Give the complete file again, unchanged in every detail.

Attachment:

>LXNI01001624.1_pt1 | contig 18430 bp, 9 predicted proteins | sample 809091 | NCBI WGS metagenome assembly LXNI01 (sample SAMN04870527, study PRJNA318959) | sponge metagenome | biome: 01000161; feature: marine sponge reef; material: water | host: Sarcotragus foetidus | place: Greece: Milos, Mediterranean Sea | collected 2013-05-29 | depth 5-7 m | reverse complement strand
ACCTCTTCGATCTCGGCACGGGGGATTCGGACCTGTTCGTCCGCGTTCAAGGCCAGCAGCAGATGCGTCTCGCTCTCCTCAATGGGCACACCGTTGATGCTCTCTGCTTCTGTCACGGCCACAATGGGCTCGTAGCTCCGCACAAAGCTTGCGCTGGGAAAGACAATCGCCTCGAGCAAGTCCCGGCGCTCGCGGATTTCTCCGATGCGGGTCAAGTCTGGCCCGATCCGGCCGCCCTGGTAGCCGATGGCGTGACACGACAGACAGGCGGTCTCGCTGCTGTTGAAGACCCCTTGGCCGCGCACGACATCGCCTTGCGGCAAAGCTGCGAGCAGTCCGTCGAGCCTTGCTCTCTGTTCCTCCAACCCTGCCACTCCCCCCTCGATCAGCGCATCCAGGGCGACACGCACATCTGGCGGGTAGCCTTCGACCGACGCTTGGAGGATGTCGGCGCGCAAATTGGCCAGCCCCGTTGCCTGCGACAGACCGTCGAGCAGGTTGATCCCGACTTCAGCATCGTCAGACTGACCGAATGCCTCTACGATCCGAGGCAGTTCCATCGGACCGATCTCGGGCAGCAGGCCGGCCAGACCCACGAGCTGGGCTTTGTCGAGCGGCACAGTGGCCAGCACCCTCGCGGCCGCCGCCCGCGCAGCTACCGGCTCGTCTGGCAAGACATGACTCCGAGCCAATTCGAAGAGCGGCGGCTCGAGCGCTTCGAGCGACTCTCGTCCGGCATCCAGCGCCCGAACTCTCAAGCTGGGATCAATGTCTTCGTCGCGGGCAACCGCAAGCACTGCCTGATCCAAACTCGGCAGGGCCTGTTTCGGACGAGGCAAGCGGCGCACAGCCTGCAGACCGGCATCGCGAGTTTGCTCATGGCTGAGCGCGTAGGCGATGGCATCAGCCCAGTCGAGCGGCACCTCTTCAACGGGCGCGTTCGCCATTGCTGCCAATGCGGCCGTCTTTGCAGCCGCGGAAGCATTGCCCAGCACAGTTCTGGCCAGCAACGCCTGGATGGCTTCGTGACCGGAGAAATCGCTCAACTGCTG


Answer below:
>LXNI01001624.1_pt1 | contig 18430 bp, 9 predicted proteins | sample 809091 | NCBI WGS metagenome assembly LXNI01 (sample SAMN04870527, study PRJNA318959) | sponge metagenome | biome: 01000161; feature: marine sponge reef; material: water | host: Sarcotragus foetidus | place: Greece: Milos, Mediterranean Sea | collected 2013-05-29 | depth 5-7 m | reverse complement strand
ACCTCTTCGATCTCGGCACGGGGGATTCGGACCTGTTCGTCCGCGTTCAAGGCCAGCAGCAGATGCGTCTCGCTCTCCTCAATGGGCACACCGTTGATGCTCTCTGCTTCTGTCACGGCCACAATGGGCTCGTAGCTCCGCACAAAGCTTGCGCTGGGAAAGACAATCGCCTCGAGCAAGTCCCGGCGCTCGCGGATTTCTCCGATGCGGGTCAAGTCTGGCCCGATCCGGCCGCCCTGGTAGCCGATGGCGTGACACGACAGACAGGCGGTCTCGCTGCTGTTGAAGACCCCTTGGCCGCGCACGACATCGCCTTGCGGCAAAGCTGCGAGCAGTCCGTCGAGCCTTGCTCTCTGTTCCTCCAACCCTGCCACTCCCCCCTCGATCAGCGCATCCAGGGCGACACGCACATCTGGCGGGTAGCCTTCGACCGACGCTTGGAGGATGTCGGCGCGCAAATTGGCCAGCCCCGTTGCCTGCGACAGACCGTCGAGCAGGTTGATCCCGACTTCAGCATCGTCAGACTGACCGAATGCCTCTACGATCCGAGGCAGTTCCATCGGACCGATCTCGGGCAGCAGGCCGGCCAGACCCACGAGCTGGGCTTTGTCGAGCGGCACAGTGGCCAGCACCCTCGCGGCCGCCGCCCGCGCAGCTACCGGCTCGTCTGGCAAGACATGACTCCGAGCCAATTCGAAGAGCGGCGGCTCGAGCGCTTCGAGCGACTCTCGTCCGGCATCCAGCGCCCGAACTCTCAAGCTGGGATCAATGTCTTCGTCGCGGGCAACCGCAAGCACTGCCTGATCCAAACTCGGCAGGGCCTGTTTCGGACGAGGCAAGCGGCGCACAGCCTGCAGACCGGCATCGCGAGTTTGCTCATGGCTGAGCGCGTAGGCGATGGCATCAGCCCAGTCGAGCGGCACCTCTTCAACGGGCGCGTTCGCCATTGCTGCCAATGCGGCCGTCTTTGCAGCCGCGGAAGCATTGCCCAGCACAGTTCTGGCCAGCAACGCCTGGATGGCTTCGTGACCGGAGAAATCGCTCAACTGCTG